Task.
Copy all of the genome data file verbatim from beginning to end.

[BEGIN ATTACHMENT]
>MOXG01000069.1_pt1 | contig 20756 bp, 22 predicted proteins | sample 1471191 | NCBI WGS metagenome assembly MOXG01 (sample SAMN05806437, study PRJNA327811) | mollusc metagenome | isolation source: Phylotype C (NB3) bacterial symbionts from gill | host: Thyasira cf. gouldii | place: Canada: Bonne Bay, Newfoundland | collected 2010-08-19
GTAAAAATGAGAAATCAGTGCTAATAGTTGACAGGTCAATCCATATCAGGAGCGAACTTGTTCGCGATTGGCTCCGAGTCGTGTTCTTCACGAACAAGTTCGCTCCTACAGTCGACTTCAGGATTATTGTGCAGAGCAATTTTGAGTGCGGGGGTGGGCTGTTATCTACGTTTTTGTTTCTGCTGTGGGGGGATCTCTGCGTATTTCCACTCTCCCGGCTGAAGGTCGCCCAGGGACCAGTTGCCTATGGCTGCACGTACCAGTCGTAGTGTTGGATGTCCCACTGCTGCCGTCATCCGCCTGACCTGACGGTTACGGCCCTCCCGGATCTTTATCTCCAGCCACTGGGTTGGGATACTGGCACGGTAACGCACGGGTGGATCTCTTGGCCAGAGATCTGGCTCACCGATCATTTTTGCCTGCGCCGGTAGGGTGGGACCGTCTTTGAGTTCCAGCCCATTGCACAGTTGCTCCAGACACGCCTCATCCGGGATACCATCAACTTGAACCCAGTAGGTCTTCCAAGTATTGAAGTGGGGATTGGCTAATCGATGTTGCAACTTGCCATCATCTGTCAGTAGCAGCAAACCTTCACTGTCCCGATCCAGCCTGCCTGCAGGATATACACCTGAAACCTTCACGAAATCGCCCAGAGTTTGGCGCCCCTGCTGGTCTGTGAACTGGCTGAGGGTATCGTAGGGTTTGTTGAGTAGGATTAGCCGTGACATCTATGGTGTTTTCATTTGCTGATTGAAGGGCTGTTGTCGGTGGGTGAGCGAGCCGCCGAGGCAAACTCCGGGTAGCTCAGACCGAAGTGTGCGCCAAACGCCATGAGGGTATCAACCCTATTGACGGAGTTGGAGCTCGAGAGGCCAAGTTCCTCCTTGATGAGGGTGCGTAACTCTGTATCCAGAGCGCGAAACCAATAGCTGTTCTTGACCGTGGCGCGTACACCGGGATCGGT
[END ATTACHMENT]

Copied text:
>MOXG01000069.1_pt1 | contig 20756 bp, 22 predicted proteins | sample 1471191 | NCBI WGS metagenome assembly MOXG01 (sample SAMN05806437, study PRJNA327811) | mollusc metagenome | isolation source: Phylotype C (NB3) bacterial symbionts from gill | host: Thyasira cf. gouldii | place: Canada: Bonne Bay, Newfoundland | collected 2010-08-19
GTAAAAATGAGAAATCAGTGCTAATAGTTGACAGGTCAATCCATATCAGGAGCGAACTTGTTCGCGATTGGCTCCGAGTCGTGTTCTTCACGAACAAGTTCGCTCCTACAGTCGACTTCAGGATTATTGTGCAGAGCAATTTTGAGTGCGGGGGTGGGCTGTTATCTACGTTTTTGTTTCTGCTGTGGGGGGATCTCTGCGTATTTCCACTCTCCCGGCTGAAGGTCGCCCAGGGACCAGTTGCCTATGGCTGCACGTACCAGTCGTAGTGTTGGATGTCCCACTGCTGCCGTCATCCGCCTGACCTGACGGTTACGGCCCTCCCGGATCTTTATCTCCAGCCACTGGGTTGGGATACTGGCACGGTAACGCACGGGTGGATCTCTTGGCCAGAGATCTGGCTCACCGATCATTTTTGCCTGCGCCGGTAGGGTGGGACCGTCTTTGAGTTCCAGCCCATTGCACAGTTGCTCCAGACACGCCTCATCCGGGATACCATCAACTTGAACCCAGTAGGTCTTCCAAGTATTGAAGTGGGGATTGGCTAATCGATGTTGCAACTTGCCATCATCTGTCAGTAGCAGCAAACCTTCACTGTCCCGATCCAGCCTGCCTGCAGGATATACACCTGAAACCTTCACGAAATCGCCCAGAGTTTGGCGCCCCTGCTGGTCTGTGAACTGGCTGAGGGTATCGTAGGGTTTGTTGAGTAGGATTAGCCGTGACATCTATGGTGTTTTCATTTGCTGATTGAAGGGCTGTTGTCGGTGGGTGAGCGAGCCGCCGAGGCAAACTCCGGGTAGCTCAGACCGAAGTGTGCGCCAAACGCCATGAGGGTATCAACCCTATTGACGGAGTTGGAGCTCGAGAGGCCAAGTTCCTCCTTGATGAGGGTGCGTAACTCTGTATCCAGAGCGCGAAACCAATAGCTGTTCTTGACCGTGGCGCGTACACCGGGATCGGT